Rebecca Bouldin watches proudly as her 5th-grade student, Anastasia Evans, wins their virtual game of Go Fish by securing a final match — soon, an applause sound effect joins in with her own cheering.
“Guess what?” Bouldin asks.
Smiling, Anastasia whispers: “I won!”
Ms. Bouldin, as she’s called in the classroom, is an Exceptional Children Teacher at Virginia Cross Elementary, and the game she played is meant to be a fun way to help students with reading and syllables. With at least six more weeks of remote learning ahead of them, teachers and students in Chatham County Schools EC Department — like Ms. Bouldin and Anastasia — are doing their best to make the time meaningful, even with the obstacles online learning presents.
“The relationships that I have with my families have really helped me in being able to really communicate and connect with them,” Bouldin said. “It’s been a learning curve — I feel like I’ve really been able to learn a lot of new digital tools that allow me to reach my students in ways that I never have before.”
One of those new tools is the district-wide use of the PresenceLearning Platform, an online therapy platform with video meeting capabilities as well as fun therapeutic tools and activities, such as the Go Fish game. Melvin Diggs, CCS’ EC director, said the district’s use of the platform came from parents requesting a more singular location for resources and technology support.
“What we tried to do was bring in enhanced tools to the teachers so that they can apply to their direct instruction,” Diggs said. “We actually are the first in the state to fully implement this for our continuum of services for our EC kids. We will still use our Zoom platform for some types of instruction, but this new platform of PresenceLearning we believe will be a great enhancement and benefit to our students.”
‘Their only respite’
As is the case with many students, internet access can be a challenge for EC students and families. When there is internet, the required parental assistance to navigate the online tools and stay on task can be expounded for students with disabilities. One of the biggest challenges for EC learning under a remote plan is finding ways to follow a student’s IEP, an Individualized Education Program created to understand and provide for the learning needs of an EC student.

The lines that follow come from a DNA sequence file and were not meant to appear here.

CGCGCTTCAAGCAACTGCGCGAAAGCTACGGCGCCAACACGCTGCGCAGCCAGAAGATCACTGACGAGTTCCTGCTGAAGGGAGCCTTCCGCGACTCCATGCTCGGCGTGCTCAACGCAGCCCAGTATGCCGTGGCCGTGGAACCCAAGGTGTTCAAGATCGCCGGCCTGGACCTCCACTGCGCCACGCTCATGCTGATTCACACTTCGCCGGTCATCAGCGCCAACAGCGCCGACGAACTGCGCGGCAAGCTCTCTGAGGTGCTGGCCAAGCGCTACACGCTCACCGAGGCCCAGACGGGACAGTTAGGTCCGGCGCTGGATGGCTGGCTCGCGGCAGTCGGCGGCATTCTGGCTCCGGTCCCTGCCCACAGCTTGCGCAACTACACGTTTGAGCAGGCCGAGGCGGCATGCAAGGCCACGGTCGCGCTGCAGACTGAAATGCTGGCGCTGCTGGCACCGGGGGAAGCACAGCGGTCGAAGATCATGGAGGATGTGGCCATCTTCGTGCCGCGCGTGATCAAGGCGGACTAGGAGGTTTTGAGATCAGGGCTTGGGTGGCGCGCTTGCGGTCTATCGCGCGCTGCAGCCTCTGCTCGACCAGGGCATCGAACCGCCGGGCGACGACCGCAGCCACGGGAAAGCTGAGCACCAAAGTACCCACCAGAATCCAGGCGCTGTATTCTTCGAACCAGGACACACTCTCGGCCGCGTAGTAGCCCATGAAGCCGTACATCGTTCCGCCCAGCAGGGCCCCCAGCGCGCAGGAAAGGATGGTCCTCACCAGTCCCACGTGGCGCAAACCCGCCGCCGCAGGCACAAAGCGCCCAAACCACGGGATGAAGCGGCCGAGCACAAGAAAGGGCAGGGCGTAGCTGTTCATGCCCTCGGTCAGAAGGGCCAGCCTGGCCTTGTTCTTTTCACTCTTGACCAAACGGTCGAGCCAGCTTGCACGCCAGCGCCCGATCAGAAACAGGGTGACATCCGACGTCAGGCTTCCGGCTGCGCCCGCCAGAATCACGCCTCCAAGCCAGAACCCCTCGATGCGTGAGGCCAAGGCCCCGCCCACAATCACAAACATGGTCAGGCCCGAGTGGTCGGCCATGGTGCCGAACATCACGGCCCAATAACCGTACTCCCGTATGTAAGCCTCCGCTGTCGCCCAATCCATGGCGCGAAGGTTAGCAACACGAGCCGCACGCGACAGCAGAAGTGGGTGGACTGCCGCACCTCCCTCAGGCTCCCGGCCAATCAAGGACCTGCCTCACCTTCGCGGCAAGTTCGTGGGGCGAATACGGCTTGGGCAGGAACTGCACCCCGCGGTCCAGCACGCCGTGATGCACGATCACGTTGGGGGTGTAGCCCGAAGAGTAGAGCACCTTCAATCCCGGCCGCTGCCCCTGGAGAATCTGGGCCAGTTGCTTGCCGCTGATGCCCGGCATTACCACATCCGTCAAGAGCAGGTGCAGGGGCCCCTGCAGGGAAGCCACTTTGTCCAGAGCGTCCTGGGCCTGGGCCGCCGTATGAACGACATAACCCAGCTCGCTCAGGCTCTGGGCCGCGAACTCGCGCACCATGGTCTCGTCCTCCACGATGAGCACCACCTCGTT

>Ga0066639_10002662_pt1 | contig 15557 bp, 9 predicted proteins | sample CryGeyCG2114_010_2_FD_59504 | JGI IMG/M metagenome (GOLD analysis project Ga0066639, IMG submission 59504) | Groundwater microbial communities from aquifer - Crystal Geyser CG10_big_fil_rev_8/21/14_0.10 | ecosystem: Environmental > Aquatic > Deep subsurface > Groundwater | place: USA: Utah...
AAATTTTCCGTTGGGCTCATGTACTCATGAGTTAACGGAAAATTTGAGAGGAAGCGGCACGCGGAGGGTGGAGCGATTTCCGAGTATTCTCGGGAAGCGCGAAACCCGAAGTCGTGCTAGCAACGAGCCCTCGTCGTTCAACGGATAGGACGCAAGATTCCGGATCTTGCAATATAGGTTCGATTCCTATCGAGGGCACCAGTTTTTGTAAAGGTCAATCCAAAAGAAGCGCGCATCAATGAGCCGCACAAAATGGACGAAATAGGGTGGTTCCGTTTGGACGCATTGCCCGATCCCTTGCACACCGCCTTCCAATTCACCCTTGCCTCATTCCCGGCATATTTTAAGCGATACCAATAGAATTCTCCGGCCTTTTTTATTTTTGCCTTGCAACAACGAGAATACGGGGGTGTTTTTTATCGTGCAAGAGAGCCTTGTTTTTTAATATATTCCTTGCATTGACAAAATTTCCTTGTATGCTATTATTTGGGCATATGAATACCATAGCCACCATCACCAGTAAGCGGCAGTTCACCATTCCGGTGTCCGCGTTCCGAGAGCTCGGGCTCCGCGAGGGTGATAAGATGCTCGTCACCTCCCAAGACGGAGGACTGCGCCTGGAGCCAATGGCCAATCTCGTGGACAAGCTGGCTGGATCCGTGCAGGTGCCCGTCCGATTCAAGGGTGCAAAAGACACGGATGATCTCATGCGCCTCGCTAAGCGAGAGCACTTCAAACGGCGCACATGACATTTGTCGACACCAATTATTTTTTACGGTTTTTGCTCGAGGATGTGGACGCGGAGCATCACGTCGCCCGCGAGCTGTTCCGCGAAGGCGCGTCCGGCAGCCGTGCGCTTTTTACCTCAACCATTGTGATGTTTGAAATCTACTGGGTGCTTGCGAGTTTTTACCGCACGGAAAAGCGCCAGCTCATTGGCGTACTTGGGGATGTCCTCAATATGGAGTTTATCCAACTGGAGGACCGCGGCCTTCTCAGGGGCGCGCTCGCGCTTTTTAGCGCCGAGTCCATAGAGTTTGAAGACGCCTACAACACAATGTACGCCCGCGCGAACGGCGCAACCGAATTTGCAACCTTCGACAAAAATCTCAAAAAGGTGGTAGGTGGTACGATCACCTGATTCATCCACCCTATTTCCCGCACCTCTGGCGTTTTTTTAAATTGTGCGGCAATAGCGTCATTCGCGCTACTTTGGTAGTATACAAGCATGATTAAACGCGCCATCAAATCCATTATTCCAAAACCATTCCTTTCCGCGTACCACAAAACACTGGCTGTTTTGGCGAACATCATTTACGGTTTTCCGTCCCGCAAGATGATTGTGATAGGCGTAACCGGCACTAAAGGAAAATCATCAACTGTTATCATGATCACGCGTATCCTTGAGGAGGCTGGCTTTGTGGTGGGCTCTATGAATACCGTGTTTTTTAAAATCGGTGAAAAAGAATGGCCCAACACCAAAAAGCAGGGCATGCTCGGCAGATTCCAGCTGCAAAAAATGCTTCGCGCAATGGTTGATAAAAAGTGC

Sara Self, an EC program facilitator at CCS, normally visits and evaluates EC teaching in the district, which means joining a lot of Zoom meetings under Plan C. She said she’s seen teachers use some really creative strategies to help mitigate the challenges of remote learning. And, acknowledging the broadband connectivity issues in Chatham, Self said teachers are working to be engaged with students unable to access online materials, even if it means checking in on them and doing an abridged class over the phone.
“I have been happily impressed with the classes I’ve attended,” she said. “It just seems so much more organized and the teachers are prepared. They know what to do. They know where the resources are. And they hit the ground running.”
Heather Johnson, a Chatham resident, said it is really challenging for parents — most of whom are not trained as their child’s EC teacher is — to help with instructional practices to keep their child engaged in learning. Her son, Trevor, is now at Central Carolina Community College, and has aides provided by the state to help him learn.
“For parents of children with special needs who are severely affected, this is often their only respite,” Johnson said of a traditional school day. Without help from their teachers, many EC parents cannot work and help their child learn. “Many parents are already emotionally and physically maxed out.”
After the first week of class at CCS, Johnson said there were “a lot of desperations and unknowns” for parents, particularly related to their IEPs and ability to engage in instruction.